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Cal South E-News | December 2010 COACHING EDUCATION

December 23, 2010

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Only One Piece of Advice

by Lawrence Fine

A sprint after a pass is an invaluable element

Without a doubt, if I were restricted to teaching a team only one thing regarding tactics, it would be the importance of making a sprint after every pass.

Not only is this the most important thing you can learn as a soccer player, it also is one of the easiest to teach. To stress the importance of the run, however, is much more difficult.

The way I do this is to ask players why they ever pass the ball. Surprisingly, not many have a good answer. I then explain that the only reason to ever pass the ball in the game of soccer is if one of their teammates is in a better position than they are. This could mean being in a more offensive position, a safer position or simply one that is under less pressure. Regardless of their reason for determining that the player is in a better position, they should never pass the ball to a person who is not in a better position. Once the ball has been passed, the passer only really knows one thing: the person who now has the ball is in a better position than he or she is. Because of this, the logical thing for the passer to do is to move to a better position so he or she can receive the ball back. Since every person should be working to get into a better position after every pass, it would be beneficial to get to that space as quickly as possible. The way to do this would be by sprinting into the space you want to get to next. Once explained it this way, players seem to understand why it is important to sprint after every pass.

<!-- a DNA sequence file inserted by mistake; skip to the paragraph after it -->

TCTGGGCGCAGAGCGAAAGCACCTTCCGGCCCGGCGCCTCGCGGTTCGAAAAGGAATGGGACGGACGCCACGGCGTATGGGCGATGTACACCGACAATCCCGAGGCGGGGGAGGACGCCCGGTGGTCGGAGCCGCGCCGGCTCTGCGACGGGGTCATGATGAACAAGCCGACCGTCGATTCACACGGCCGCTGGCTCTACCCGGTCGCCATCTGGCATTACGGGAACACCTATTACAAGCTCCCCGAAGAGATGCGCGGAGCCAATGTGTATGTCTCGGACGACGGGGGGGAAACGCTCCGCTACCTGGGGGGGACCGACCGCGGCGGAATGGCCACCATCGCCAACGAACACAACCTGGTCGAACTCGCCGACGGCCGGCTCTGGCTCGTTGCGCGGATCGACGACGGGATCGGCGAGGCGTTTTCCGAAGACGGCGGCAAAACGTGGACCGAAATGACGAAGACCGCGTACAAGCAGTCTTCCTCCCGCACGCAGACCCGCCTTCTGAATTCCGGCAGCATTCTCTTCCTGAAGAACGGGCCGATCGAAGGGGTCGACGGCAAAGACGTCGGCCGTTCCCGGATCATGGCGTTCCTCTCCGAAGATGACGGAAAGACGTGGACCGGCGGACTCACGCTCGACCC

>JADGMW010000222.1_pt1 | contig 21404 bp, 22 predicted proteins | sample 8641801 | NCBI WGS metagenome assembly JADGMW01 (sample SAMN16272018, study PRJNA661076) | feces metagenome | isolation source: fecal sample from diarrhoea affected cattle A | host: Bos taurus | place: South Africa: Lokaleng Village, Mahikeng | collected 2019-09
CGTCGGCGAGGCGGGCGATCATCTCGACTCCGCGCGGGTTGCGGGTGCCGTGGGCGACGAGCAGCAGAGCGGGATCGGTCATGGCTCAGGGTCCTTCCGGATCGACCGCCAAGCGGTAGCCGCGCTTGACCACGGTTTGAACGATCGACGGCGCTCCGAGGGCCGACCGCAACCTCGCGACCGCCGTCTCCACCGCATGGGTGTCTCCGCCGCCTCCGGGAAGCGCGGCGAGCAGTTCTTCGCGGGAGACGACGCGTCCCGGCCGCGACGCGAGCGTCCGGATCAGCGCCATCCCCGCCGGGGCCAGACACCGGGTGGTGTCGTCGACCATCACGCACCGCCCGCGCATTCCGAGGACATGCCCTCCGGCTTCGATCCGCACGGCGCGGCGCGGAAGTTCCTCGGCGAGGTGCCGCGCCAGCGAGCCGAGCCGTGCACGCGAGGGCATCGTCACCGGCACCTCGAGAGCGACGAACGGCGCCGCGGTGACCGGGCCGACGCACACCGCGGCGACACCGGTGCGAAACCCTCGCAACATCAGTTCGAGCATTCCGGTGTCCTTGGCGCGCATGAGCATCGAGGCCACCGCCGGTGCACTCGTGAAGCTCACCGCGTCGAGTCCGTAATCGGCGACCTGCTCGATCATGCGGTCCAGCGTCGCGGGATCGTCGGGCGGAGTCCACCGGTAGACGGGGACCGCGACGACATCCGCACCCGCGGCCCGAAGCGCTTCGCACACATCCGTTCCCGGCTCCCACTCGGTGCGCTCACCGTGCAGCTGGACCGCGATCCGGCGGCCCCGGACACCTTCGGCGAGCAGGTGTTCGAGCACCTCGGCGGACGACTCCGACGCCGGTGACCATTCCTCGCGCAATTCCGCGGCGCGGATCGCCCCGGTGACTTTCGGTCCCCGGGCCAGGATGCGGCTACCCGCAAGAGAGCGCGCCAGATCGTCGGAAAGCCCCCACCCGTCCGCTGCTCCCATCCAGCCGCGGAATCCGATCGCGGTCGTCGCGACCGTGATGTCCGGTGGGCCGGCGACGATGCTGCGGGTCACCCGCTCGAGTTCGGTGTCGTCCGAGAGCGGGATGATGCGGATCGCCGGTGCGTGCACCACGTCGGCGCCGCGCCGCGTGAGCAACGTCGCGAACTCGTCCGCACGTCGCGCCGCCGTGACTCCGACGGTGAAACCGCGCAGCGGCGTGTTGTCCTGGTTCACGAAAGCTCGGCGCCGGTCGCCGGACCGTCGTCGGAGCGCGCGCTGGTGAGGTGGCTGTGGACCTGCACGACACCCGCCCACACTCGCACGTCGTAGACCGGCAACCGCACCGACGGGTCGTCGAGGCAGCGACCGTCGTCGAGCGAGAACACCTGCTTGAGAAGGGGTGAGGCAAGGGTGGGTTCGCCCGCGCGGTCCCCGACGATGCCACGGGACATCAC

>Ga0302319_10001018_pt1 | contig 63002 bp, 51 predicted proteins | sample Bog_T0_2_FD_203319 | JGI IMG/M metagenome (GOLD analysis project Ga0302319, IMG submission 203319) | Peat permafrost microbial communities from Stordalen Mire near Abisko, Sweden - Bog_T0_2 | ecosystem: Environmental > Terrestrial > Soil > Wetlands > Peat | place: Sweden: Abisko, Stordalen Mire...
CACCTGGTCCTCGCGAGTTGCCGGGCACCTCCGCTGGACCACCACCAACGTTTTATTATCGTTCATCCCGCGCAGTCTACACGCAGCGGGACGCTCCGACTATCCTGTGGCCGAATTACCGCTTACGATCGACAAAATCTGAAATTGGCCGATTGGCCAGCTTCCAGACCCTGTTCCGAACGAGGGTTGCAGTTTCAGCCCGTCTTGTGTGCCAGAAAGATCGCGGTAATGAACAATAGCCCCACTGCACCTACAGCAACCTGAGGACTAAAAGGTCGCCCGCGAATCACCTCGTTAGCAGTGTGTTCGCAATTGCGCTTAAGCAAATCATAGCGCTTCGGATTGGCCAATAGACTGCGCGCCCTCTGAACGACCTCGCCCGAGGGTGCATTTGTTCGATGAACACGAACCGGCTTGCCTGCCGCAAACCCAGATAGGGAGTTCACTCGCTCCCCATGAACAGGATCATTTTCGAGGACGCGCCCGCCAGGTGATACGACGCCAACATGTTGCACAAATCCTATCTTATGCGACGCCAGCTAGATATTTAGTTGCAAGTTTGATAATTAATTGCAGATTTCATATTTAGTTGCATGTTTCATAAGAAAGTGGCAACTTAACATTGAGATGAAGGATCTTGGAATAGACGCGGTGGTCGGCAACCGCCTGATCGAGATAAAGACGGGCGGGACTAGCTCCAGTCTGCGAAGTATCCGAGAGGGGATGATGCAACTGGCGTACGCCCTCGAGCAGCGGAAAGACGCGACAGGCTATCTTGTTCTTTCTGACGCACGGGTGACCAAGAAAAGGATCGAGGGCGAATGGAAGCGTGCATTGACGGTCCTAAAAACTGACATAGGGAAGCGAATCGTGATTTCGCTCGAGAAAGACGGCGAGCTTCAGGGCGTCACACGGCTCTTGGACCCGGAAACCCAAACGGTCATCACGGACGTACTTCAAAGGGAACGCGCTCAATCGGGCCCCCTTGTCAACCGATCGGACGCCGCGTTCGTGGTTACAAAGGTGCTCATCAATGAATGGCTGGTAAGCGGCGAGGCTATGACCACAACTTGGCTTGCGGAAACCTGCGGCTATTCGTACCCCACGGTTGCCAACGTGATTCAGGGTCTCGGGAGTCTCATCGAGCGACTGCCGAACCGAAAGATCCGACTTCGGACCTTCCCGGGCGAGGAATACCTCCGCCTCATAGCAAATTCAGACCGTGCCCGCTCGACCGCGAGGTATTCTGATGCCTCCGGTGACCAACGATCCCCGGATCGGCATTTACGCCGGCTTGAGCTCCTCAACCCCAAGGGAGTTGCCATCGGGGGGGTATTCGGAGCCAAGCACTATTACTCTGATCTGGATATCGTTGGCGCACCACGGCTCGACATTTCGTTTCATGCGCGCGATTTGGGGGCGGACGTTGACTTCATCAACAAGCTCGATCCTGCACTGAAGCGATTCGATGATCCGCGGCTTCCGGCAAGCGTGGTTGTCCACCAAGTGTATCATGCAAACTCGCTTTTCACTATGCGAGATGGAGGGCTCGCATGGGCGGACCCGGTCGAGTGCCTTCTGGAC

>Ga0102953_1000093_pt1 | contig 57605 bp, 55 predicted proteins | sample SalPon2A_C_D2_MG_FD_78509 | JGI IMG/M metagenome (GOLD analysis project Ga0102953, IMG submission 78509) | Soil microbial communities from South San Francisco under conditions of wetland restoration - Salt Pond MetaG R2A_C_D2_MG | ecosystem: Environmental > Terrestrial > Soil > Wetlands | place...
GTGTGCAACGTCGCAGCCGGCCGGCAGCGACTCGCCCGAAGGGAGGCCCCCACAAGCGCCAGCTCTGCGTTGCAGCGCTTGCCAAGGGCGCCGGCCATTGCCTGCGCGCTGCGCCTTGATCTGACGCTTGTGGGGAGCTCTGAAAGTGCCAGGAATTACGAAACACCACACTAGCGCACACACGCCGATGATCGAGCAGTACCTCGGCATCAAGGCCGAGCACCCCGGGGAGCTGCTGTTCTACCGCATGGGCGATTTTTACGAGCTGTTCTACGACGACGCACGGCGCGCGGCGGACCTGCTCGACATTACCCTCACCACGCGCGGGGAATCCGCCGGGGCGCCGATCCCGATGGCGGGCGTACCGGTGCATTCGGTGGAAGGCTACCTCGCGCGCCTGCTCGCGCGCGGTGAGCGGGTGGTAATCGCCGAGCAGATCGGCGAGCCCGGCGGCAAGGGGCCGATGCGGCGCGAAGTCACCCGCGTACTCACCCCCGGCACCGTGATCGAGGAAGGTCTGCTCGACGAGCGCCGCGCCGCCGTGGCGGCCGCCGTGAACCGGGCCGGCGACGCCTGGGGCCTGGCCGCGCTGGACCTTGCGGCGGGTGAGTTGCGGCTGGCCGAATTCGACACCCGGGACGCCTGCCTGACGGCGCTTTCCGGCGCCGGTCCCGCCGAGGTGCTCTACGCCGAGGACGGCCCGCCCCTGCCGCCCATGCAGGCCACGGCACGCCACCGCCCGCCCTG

The way to practice getting a sprint after every pass is actually quite simple. Start with a game of keep-away in a grid that is broken into 10 x 10 squares. If the whole grid is 40 x 30 this is any ideal size for a team of 18 players or so. The game begins with a player passing the ball to another player in a different box. The passer then must sprint into a different box as well. This forces the players to get their heads up to find someone beyond the area a few feet around. It also gets them into the habit of sprinting after every pass. In the beginning it will seem a bit hectic, but once they get used to it, things will go smoothly. Once the team gets comfortable with this, the level can be raised by requiring the sprint be into two different squares after each pass.

This game can be turned into a competition where the teams get a point for each box the ball travels through on a pass (if it is passed through two squares into a third, the team receives three points). Points are only awarded if the pass was completed and the sprint was done properly. The first team to 50 points wins -- this game actually goes quite quickly if done properly.

Another drill to help establish the habit of sprinting after every pass is to play a small-sided game (with goals) where the only restriction is a 10-yard sprint after every pass. This 10-yard requirement is a minimum, not a maximum. Any pass that is not followed by a 10-yard sprint results in a loss of possession. If players consistently are not sprinting after a pass, other types of punishment can be built in to encourage them to get the run in each time. Players typically find this "restriction" makes their play much better, so although they don't enjoy the added running, they will continue it simply because it allows them to play at a higher level.

The great thing about these two games is that, done properly, they are very intense games that typically result in good soccer and excellent fitness as well. They also will help develop the habit of sprinting after every pass, which will allow the entire team to raise its level of play. .

Editor's Note: Lawrence Fine produces FineSoccer.com, an online resource for a variety of tips, ideas and newsletters related to soccer coaching. A member of the NSCAA Website Development Committee, Fine also serves as volunteer assistant coach for an NCAA Division I men's team.